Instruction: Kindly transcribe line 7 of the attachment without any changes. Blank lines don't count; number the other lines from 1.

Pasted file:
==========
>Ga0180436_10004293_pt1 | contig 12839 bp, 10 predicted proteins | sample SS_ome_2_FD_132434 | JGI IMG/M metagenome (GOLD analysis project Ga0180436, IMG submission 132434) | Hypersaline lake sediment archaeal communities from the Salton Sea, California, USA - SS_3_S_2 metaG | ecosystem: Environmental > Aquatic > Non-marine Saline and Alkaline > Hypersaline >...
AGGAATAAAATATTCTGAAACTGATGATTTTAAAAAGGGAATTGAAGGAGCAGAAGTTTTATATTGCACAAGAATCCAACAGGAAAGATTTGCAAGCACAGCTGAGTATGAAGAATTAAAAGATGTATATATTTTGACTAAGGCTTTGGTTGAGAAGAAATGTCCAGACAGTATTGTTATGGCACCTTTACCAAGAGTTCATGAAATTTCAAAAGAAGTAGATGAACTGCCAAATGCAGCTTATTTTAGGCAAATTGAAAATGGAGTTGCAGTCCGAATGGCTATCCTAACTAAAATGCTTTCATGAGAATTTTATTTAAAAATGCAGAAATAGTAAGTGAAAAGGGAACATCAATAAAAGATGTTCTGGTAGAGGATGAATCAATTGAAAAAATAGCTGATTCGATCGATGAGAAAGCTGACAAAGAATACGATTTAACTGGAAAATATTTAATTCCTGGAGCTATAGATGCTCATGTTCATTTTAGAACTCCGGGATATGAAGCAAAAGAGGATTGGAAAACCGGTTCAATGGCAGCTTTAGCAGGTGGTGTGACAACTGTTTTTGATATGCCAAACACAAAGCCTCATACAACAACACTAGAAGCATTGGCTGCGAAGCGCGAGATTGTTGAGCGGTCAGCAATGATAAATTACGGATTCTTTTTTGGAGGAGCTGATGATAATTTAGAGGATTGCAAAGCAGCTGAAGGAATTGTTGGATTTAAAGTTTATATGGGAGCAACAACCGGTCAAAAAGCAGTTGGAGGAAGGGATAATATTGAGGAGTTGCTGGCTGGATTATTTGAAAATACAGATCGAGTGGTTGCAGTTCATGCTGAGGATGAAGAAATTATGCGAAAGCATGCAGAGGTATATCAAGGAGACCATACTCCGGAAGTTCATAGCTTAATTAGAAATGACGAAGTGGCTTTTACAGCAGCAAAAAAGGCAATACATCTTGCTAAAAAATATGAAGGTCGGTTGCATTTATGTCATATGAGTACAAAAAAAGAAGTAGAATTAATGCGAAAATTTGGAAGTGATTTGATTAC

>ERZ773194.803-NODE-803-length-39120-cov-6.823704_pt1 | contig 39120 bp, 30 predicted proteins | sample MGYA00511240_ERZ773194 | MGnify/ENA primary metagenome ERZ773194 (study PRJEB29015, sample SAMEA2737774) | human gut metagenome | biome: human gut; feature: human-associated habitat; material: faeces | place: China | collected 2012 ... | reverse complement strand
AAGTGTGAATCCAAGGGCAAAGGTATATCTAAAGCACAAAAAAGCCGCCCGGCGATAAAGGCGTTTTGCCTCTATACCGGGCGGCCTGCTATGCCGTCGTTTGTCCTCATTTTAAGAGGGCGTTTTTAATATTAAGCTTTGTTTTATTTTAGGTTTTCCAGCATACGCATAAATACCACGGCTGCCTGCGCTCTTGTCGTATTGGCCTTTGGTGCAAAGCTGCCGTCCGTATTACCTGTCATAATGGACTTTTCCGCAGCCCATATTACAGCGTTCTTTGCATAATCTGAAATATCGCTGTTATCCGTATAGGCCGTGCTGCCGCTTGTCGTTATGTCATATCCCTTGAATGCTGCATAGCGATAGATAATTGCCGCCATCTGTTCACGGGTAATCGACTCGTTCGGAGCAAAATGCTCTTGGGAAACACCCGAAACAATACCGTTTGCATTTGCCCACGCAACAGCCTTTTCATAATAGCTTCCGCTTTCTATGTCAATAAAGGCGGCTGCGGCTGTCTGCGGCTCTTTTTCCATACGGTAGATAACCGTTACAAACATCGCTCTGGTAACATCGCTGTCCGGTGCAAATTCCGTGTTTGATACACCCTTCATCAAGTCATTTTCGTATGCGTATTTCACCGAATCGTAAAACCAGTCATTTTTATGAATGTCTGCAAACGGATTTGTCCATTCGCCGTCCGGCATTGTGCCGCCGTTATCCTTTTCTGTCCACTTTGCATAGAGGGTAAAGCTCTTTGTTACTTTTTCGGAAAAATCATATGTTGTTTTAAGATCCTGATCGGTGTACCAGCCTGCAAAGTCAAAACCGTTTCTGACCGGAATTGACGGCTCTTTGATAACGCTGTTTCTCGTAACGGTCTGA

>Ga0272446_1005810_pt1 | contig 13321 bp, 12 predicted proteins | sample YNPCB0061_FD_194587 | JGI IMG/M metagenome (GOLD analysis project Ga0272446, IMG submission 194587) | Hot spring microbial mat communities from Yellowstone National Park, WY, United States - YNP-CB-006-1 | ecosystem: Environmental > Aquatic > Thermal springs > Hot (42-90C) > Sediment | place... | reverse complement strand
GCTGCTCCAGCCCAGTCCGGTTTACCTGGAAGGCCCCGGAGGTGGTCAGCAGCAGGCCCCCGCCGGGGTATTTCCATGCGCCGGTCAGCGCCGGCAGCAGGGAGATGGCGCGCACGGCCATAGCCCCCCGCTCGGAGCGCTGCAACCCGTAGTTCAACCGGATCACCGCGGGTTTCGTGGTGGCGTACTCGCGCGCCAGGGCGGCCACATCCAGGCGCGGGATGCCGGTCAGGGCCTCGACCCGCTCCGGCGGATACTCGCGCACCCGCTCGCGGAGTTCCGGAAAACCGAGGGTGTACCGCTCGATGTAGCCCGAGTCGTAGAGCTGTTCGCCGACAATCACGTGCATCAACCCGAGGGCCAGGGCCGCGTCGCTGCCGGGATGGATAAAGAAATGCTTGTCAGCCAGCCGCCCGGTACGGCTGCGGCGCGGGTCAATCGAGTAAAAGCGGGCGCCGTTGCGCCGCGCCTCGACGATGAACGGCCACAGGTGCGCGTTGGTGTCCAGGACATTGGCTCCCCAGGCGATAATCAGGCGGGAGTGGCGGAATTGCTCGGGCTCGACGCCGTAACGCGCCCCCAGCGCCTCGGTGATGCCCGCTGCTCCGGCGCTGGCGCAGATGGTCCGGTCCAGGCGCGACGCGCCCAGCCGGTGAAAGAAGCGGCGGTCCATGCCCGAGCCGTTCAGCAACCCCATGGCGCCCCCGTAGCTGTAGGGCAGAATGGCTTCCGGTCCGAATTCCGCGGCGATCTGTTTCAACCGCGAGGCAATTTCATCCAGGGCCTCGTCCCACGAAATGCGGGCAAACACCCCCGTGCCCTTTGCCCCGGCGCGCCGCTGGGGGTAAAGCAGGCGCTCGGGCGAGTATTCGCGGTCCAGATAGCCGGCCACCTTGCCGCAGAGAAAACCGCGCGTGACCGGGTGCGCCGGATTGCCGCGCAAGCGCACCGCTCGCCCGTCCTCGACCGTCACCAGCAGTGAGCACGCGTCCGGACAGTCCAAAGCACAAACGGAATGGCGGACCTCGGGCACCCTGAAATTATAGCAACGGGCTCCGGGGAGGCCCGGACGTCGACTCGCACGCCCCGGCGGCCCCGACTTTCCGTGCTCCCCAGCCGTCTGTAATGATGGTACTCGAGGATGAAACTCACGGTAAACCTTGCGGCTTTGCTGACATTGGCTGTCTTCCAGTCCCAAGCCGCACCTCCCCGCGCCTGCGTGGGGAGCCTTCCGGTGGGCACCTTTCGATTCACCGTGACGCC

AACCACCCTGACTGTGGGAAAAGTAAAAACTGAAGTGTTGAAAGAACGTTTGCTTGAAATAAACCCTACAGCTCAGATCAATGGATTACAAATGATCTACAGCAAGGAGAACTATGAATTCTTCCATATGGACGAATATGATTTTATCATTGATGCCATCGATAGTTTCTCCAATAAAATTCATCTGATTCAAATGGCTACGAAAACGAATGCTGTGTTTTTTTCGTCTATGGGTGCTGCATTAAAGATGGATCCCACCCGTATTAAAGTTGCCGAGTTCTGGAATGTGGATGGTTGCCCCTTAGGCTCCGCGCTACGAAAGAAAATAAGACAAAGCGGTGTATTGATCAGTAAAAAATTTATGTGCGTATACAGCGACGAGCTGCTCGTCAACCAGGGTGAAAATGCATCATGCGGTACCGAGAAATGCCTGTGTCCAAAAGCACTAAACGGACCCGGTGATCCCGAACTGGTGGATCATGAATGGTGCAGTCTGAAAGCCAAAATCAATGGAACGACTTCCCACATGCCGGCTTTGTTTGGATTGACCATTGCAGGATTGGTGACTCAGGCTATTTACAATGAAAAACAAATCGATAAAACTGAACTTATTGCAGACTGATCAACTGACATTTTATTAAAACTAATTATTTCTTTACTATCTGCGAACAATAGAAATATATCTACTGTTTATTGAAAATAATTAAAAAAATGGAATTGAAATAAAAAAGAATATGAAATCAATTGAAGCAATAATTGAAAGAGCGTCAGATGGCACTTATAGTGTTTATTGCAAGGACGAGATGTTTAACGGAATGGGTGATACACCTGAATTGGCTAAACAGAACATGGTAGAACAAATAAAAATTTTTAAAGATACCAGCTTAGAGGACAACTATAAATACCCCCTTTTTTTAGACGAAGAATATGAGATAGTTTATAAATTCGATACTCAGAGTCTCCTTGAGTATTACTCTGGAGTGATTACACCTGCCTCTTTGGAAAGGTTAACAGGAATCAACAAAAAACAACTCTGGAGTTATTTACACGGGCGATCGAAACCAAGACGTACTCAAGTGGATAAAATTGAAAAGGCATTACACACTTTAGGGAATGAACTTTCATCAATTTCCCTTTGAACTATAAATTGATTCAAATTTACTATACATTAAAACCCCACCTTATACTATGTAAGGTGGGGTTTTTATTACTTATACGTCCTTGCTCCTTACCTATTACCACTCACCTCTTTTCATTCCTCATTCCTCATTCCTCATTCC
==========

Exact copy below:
AACCACCCTGACTGTGGGAAAAGTAAAAACTGAAGTGTTGAAAGAACGTTTGCTTGAAATAAACCCTACAGCTCAGATCAATGGATTACAAATGATCTACAGCAAGGAGAACTATGAATTCTTCCATATGGACGAATATGATTTTATCATTGATGCCATCGATAGTTTCTCCAATAAAATTCATCTGATTCAAATGGCTACGAAAACGAATGCTGTGTTTTTTTCGTCTATGGGTGCTGCATTAAAGATGGATCCCACCCGTATTAAAGTTGCCGAGTTCTGGAATGTGGATGGTTGCCCCTTAGGCTCCGCGCTACGAAAGAAAATAAGACAAAGCGGTGTATTGATCAGTAAAAAATTTATGTGCGTATACAGCGACGAGCTGCTCGTCAACCAGGGTGAAAATGCATCATGCGGTACCGAGAAATGCCTGTGTCCAAAAGCACTAAACGGACCCGGTGATCCCGAACTGGTGGATCATGAATGGTGCAGTCTGAAAGCCAAAATCAATGGAACGACTTCCCACATGCCGGCTTTGTTTGGATTGACCATTGCAGGATTGGTGACTCAGGCTATTTACAATGAAAAACAAATCGATAAAACTGAACTTATTGCAGACTGATCAACTGACATTTTATTAAAACTAATTATTTCTTTACTATCTGCGAACAATAGAAATATATCTACTGTTTATTGAAAATAATTAAAAAAATGGAATTGAAATAAAAAAGAATATGAAATCAATTGAAGCAATAATTGAAAGAGCGTCAGATGGCACTTATAGTGTTTATTGCAAGGACGAGATGTTTAACGGAATGGGTGATACACCTGAATTGGCTAAACAGAACATGGTAGAACAAATAAAAATTTTTAAAGATACCAGCTTAGAGGACAACTATAAATACCCCCTTTTTTTAGACGAAGAATATGAGATAGTTTATAAATTCGATACTCAGAGTCTCCTTGAGTATTACTCTGGAGTGATTACACCTGCCTCTTTGGAAAGGTTAACAGGAATCAACAAAAAACAACTCTGGAGTTATTTACACGGGCGATCGAAACCAAGACGTACTCAAGTGGATAAAATTGAAAAGGCATTACACACTTTAGGGAATGAACTTTCATCAATTTCCCTTTGAACTATAAATTGATTCAAATTTACTATACATTAAAACCCCACCTTATACTATGTAAGGTGGGGTTTTTATTACTTATACGTCCTTGCTCCTTACCTATTACCACTCACCTCTTTTCATTCCTCATTCCTCATTCCTCATTCC